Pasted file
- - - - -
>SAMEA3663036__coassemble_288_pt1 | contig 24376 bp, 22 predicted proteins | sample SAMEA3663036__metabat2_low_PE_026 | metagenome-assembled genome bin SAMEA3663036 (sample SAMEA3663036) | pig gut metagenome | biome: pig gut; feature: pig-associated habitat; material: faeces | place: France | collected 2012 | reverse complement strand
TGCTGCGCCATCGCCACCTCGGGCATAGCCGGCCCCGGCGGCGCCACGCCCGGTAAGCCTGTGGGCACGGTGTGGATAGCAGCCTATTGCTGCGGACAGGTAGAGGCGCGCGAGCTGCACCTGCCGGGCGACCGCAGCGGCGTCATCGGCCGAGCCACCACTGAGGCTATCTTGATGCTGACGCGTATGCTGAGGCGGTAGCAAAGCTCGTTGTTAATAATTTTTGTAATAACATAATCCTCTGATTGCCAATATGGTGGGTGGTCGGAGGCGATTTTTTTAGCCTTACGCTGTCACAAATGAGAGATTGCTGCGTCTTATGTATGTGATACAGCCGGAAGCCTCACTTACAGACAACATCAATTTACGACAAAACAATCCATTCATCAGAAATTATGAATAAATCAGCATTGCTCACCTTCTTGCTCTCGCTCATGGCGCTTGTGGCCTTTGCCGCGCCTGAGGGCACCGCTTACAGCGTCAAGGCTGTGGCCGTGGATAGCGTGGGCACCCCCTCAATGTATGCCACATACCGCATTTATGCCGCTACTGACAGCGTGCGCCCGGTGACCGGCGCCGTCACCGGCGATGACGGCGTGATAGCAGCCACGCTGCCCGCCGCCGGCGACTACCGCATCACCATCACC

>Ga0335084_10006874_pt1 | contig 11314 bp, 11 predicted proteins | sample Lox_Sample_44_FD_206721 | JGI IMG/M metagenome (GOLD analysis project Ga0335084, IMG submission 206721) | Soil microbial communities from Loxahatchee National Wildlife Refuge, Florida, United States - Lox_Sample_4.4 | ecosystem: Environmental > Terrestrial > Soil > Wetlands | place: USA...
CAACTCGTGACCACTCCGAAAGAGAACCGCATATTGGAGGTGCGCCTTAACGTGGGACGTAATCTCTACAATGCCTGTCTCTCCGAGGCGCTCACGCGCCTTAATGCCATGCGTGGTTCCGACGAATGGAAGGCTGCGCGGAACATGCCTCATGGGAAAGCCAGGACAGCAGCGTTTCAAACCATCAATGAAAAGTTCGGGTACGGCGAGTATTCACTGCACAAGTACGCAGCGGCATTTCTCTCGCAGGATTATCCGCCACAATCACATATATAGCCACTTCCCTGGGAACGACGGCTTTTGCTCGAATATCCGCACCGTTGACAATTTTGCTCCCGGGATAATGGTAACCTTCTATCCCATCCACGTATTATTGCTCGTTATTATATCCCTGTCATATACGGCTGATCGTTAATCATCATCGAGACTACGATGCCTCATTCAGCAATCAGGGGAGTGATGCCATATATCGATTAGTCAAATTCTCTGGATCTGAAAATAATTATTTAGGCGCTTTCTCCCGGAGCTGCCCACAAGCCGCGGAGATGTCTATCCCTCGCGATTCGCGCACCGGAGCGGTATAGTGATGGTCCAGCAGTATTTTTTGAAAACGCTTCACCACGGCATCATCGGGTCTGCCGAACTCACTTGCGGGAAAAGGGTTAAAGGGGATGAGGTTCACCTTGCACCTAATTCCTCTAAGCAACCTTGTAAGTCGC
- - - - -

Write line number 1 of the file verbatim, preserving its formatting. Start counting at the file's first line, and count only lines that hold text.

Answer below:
>SAMEA3663036__coassemble_288_pt1 | contig 24376 bp, 22 predicted proteins | sample SAMEA3663036__metabat2_low_PE_026 | metagenome-assembled genome bin SAMEA3663036 (sample SAMEA3663036) | pig gut metagenome | biome: pig gut; feature: pig-associated habitat; material: faeces | place: France | collected 2012 | reverse complement strand